Retaining Employees: Your Most Important Job?
I write so much about employee issues, lawsuits and “mess management” that I sometimes sound as if I don’t value employees.
The reality is that good employees are invaluable. Especially in small and medium-sized organizations, good employees are nearly irreplaceable.
Unfortunately, a national management company has found that more than 60 percent of the employees in most organizations plan to leave as soon as they have the opportunity. Imagine if even one-third of your employees suddenly departed and you were faced with the time-consuming and sometimes risky challenge of replacing them.
Perhaps more importantly, your quality employees are the ones most at risk. They are the people who are most likely to be lured away by other organizations, even your competition.
Most managers understand these realities, but too often they believe there is no place for their employees to go, or assume they have other protections from losing good staff. Other managers and owners know the danger, but are distracted by the daily distractions and “fires to put out” that is often business reality. With the weakness remaining in some areas of the economy, they may feel their team is immune to the lure of other opportunities.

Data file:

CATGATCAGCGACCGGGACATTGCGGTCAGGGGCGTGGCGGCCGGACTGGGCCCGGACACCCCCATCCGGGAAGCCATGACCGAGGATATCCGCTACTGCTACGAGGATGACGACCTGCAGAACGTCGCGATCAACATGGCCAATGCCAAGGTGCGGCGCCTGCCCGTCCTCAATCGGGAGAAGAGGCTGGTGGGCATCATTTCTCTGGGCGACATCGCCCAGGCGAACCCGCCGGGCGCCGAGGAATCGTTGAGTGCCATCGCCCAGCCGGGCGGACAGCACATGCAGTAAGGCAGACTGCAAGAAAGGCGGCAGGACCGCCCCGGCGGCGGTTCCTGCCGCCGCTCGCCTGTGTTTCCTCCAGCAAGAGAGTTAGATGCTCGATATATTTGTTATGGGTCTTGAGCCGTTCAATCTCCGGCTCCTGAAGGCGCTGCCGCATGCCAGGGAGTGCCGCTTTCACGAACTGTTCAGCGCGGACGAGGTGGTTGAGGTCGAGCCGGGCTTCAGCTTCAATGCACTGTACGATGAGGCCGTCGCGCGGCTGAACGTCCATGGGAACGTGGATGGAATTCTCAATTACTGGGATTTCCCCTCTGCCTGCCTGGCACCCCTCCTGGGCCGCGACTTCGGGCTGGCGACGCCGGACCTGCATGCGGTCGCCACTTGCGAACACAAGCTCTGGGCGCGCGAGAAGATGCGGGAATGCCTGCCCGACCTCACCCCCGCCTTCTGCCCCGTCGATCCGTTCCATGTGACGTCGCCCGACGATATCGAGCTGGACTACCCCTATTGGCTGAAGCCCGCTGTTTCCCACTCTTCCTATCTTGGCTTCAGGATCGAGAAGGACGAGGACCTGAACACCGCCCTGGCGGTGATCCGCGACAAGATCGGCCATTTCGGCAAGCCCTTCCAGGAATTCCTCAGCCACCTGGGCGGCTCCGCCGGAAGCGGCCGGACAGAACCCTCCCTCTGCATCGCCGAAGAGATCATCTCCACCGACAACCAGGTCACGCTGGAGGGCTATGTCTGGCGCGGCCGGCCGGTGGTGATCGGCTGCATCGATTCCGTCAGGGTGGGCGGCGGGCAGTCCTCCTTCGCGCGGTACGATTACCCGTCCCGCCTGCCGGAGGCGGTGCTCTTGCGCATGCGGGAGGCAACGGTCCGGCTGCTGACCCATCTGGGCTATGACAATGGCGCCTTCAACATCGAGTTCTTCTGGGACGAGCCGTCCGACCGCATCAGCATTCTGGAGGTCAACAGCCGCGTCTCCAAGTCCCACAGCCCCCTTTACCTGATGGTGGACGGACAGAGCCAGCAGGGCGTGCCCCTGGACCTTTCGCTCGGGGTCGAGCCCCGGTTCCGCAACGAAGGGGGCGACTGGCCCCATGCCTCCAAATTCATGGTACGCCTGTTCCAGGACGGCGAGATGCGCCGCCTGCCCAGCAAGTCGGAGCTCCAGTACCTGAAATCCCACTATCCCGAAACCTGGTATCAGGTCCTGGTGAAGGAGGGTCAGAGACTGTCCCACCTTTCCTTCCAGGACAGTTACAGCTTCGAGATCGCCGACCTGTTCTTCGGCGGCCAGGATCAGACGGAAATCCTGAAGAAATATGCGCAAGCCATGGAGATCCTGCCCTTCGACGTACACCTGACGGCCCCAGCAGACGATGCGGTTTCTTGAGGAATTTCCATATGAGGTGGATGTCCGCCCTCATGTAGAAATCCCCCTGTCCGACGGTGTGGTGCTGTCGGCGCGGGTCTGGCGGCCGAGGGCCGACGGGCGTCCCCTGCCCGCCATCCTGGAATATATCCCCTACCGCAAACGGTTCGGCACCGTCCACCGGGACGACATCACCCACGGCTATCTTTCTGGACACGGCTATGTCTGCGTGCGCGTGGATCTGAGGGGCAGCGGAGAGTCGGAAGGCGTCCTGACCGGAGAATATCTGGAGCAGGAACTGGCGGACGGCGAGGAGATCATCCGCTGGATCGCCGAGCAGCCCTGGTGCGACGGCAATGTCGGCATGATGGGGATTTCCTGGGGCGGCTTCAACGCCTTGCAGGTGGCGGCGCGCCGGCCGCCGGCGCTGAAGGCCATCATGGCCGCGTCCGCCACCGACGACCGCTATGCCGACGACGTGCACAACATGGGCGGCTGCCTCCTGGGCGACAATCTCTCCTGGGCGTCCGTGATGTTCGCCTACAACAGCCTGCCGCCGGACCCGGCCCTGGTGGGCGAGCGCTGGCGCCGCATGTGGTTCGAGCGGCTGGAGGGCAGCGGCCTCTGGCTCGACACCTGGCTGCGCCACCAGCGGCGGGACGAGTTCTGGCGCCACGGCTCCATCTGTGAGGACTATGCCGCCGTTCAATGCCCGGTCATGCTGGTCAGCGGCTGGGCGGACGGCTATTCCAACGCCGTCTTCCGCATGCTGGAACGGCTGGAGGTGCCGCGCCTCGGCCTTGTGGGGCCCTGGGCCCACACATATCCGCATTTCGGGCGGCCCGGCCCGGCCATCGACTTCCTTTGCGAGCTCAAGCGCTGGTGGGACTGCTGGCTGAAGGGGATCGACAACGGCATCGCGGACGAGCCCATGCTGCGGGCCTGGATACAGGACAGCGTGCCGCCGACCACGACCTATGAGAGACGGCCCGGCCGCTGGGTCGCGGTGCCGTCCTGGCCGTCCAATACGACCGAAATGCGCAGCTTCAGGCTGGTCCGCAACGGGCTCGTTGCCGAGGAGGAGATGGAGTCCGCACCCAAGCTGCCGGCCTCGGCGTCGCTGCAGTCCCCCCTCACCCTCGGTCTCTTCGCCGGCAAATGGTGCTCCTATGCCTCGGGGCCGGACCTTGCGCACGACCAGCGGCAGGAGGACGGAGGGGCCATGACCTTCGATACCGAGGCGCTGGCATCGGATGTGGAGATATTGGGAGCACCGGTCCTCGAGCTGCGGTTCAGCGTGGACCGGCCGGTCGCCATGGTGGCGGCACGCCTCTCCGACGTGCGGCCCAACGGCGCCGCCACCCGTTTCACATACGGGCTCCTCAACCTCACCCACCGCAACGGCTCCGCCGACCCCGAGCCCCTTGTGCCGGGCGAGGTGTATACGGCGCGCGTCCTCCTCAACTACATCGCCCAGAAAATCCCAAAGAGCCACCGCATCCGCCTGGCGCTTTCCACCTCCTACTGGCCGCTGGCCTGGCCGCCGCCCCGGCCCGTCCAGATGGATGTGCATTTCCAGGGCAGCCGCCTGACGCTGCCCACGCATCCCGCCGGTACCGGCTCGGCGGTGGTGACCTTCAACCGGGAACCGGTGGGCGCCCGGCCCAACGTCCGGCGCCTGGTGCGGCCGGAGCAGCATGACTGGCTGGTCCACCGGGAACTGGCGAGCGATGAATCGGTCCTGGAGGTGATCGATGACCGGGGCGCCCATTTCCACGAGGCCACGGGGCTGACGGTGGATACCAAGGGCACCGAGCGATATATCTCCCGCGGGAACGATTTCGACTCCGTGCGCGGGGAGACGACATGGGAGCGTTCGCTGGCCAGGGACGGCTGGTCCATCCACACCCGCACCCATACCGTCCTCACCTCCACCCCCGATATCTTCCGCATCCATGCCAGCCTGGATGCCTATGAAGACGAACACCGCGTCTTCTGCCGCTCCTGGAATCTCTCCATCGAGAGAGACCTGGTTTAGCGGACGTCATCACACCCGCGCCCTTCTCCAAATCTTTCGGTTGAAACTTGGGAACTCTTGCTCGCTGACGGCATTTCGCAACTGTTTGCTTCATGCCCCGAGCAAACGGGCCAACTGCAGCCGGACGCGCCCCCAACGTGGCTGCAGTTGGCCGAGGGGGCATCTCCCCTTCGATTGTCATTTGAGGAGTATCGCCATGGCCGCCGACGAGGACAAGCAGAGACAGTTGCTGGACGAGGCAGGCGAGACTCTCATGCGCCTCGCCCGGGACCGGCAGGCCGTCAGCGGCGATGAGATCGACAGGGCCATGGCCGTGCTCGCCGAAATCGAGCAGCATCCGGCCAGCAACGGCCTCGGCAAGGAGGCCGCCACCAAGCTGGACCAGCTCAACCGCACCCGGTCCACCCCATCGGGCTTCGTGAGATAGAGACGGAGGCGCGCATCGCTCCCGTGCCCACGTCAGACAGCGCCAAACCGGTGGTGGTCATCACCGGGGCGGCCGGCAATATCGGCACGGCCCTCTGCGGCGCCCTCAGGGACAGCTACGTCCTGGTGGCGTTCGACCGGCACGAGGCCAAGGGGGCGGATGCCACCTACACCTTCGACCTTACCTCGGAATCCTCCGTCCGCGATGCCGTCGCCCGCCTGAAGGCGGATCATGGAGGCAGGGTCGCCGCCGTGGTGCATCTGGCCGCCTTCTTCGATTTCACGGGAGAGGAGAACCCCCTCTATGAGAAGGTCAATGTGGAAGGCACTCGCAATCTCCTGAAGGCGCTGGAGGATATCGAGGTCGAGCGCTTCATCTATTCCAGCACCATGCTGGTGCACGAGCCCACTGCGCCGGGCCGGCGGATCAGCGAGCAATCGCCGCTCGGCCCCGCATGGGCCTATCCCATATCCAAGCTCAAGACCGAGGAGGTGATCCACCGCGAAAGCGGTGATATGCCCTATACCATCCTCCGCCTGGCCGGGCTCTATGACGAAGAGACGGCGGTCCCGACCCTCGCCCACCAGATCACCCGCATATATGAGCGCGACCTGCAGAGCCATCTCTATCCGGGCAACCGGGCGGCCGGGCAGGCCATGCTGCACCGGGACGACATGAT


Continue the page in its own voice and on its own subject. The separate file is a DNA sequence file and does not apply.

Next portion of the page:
It’s likely a mistake to assume your office is safe from staff theft. Experience and studies show it’s almost always a serious threat. Fortunately, a good antidote to losing good employees is relatively straightforward: interpersonal competence by management. Dealing effectively with the human aspect of your office equation will almost always allow you to gain a reasonable security with your staff.
I have noted elsewhere that sharing management’s most valuable commodity—its time and attention—can help build an important connection with staff. That connection can create a bond between employer and employee. When that bond is made, engagement occurs and turnover diminishes. The workplace environment can change for the better in many ways, even production.
If employers treat employees as mere cogs in their operation, they will see larger numbers of disengaged and apathetic employees. The good ones will be recruited away and only the mediocre will be left.
This is often a slow process that’s easy to miss. Many employers find it difficult to keep in mind, given the understandable pressures in today’s medical world. It’s easy to follow what may seem an expedient path and expect employees to “just do their work.”
Don’t let that happen. Connect with your employees. Communicate with them and listen to them. Act on some of their suggestions. And remember they are good at reading you. Don’t make a shallow attempt at this. By creating an inclusive and interpersonally competent organization, the numbers of engaged employees will grow and they will be inclined to stay.